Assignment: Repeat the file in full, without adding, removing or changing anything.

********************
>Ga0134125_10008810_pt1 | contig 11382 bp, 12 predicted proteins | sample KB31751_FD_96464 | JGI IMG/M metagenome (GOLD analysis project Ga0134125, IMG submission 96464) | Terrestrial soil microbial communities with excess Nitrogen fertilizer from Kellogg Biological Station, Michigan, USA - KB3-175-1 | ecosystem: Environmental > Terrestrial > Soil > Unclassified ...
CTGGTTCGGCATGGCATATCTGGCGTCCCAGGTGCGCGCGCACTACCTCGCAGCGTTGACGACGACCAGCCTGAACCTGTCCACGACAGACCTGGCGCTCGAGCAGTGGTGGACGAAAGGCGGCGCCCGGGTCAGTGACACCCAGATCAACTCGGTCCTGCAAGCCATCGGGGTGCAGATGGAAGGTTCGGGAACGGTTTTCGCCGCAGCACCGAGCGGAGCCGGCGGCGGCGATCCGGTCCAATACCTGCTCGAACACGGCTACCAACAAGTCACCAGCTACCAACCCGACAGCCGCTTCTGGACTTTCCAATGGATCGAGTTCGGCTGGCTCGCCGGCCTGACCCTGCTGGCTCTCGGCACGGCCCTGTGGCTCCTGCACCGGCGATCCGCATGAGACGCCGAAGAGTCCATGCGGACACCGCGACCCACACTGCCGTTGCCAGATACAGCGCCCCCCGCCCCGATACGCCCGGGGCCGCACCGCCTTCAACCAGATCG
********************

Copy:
>Ga0134125_10008810_pt1 | contig 11382 bp, 12 predicted proteins | sample KB31751_FD_96464 | JGI IMG/M metagenome (GOLD analysis project Ga0134125, IMG submission 96464) | Terrestrial soil microbial communities with excess Nitrogen fertilizer from Kellogg Biological Station, Michigan, USA - KB3-175-1 | ecosystem: Environmental > Terrestrial > Soil > Unclassified ...
CTGGTTCGGCATGGCATATCTGGCGTCCCAGGTGCGCGCGCACTACCTCGCAGCGTTGACGACGACCAGCCTGAACCTGTCCACGACAGACCTGGCGCTCGAGCAGTGGTGGACGAAAGGCGGCGCCCGGGTCAGTGACACCCAGATCAACTCGGTCCTGCAAGCCATCGGGGTGCAGATGGAAGGTTCGGGAACGGTTTTCGCCGCAGCACCGAGCGGAGCCGGCGGCGGCGATCCGGTCCAATACCTGCTCGAACACGGCTACCAACAAGTCACCAGCTACCAACCCGACAGCCGCTTCTGGACTTTCCAATGGATCGAGTTCGGCTGGCTCGCCGGCCTGACCCTGCTGGCTCTCGGCACGGCCCTGTGGCTCCTGCACCGGCGATCCGCATGAGACGCCGAAGAGTCCATGCGGACACCGCGACCCACACTGCCGTTGCCAGATACAGCGCCCCCCGCCCCGATACGCCCGGGGCCGCACCGCCTTCAACCAGATCG